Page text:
North Augusta City Council members focused intensely on several blocks of Greenville Saturday afternoon and evening, with an eye on learning more about how a riverside baseball stadium could become a part of Aiken County's future.

The entire Council, after a two-hour afternoon bus ride, got a tour of the Greenville Drive baseball team's facility and some neighboring buildings, in a search for answers about Project Jackson, a North Augusta development proposal with a baseball field as its centerpiece.

Upscale housing, retail stores and a conference center are among other major elements, with Hammond's Ferry and The River Club as nearby neighborhoods.

Project backers have presented the baseball field as the future home of the Augusta GreenJackets.

Project Jackson was revealed to the public in December. Some have hailed it as an economic bonanza, and opponents have raised the specter of problems with parking, safety and congestion.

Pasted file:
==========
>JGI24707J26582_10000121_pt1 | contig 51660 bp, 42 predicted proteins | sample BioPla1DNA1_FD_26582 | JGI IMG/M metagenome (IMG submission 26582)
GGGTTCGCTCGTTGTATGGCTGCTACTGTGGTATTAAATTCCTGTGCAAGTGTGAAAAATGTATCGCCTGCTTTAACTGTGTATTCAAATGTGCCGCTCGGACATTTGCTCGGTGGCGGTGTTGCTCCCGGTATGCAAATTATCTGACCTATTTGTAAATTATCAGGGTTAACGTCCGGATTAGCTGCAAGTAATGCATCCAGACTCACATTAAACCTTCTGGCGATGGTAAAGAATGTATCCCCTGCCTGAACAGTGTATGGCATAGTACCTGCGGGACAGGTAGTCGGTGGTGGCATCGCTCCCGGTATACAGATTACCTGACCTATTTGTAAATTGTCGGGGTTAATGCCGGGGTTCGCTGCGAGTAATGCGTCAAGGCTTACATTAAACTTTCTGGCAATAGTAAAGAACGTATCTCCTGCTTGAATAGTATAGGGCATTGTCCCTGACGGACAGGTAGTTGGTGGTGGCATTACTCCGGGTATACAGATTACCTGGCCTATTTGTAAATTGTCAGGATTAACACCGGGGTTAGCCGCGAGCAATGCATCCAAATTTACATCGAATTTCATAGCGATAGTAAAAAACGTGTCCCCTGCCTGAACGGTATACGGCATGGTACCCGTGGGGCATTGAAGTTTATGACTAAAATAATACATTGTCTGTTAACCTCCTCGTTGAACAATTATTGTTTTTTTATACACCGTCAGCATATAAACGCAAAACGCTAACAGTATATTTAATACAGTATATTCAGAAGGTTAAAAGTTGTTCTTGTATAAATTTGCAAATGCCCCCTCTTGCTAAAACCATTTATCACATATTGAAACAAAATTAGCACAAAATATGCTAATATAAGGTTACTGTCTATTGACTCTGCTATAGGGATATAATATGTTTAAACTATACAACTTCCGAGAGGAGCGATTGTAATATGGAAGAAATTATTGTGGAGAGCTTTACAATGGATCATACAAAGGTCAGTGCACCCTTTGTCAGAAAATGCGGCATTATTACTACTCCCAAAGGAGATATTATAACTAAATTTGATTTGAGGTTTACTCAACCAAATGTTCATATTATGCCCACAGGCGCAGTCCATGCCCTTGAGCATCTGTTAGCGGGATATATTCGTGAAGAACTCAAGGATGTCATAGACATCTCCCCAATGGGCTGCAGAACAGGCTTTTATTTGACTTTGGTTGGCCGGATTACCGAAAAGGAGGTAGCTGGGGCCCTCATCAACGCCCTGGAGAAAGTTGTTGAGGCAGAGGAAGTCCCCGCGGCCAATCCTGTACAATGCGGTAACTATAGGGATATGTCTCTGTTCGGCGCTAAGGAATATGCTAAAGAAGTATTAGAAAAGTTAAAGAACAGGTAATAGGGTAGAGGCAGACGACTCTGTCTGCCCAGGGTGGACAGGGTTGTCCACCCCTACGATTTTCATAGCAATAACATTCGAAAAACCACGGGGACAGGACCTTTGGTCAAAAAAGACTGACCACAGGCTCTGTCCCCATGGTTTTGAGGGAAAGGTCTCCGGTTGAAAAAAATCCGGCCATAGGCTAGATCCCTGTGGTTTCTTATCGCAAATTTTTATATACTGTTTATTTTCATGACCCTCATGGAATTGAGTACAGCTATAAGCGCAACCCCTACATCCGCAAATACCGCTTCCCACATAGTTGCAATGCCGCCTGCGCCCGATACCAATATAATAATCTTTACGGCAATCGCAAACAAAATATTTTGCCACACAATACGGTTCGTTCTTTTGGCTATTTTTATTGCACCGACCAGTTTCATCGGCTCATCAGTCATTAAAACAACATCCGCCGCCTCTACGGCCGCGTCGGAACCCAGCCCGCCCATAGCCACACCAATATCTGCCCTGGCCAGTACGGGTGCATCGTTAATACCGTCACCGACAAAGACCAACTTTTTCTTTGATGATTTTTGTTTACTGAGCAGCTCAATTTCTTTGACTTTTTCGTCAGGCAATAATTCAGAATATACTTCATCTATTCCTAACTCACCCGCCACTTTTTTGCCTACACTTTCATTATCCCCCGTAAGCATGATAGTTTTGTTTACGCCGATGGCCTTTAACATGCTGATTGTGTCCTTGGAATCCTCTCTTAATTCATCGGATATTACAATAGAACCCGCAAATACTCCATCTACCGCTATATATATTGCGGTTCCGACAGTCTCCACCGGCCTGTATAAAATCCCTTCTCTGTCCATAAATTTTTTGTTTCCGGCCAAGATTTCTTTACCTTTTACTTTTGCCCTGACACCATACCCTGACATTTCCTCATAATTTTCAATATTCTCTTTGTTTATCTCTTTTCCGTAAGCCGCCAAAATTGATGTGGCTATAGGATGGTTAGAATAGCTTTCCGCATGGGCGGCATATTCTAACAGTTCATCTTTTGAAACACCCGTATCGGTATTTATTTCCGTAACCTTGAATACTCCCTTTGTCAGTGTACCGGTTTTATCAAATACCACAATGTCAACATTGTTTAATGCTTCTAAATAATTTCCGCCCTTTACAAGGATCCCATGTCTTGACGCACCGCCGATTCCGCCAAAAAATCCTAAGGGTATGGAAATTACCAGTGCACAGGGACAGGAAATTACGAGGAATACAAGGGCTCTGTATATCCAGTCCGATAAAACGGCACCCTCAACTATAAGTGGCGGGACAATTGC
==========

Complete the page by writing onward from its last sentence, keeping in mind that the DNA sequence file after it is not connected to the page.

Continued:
Financing, with a mixture of public and private backing, has been a major obstacle.

The Drive, a minor-league team, has had Fluor Field as its home turf since 2006, situated on the site of a former lumber yard, in an area that had been on a downward slide in recent years, according to some observers.

“We were there simply for information so that we could make more logical decisions when this actually comes up for a vote,” said Councilman Carolyn Baggott. “As it stands now, there's still way too many questions to commit to a 'yes' or a 'no.'”

'Mass parking' versus 'traffic management'

Councilman Fletcher Dickert chose the word “insightful” to describe the trip in terms of “seeing what the environment is around the stadium and within the stadium as well.”

He said the subject of parking was particularly interesting.

“Most of their parking is on-street parking. The only mass parking lot is a good 10- to 15-minute walk away from the stadium. Project Jackson has planned, mass parking close to the stadium.”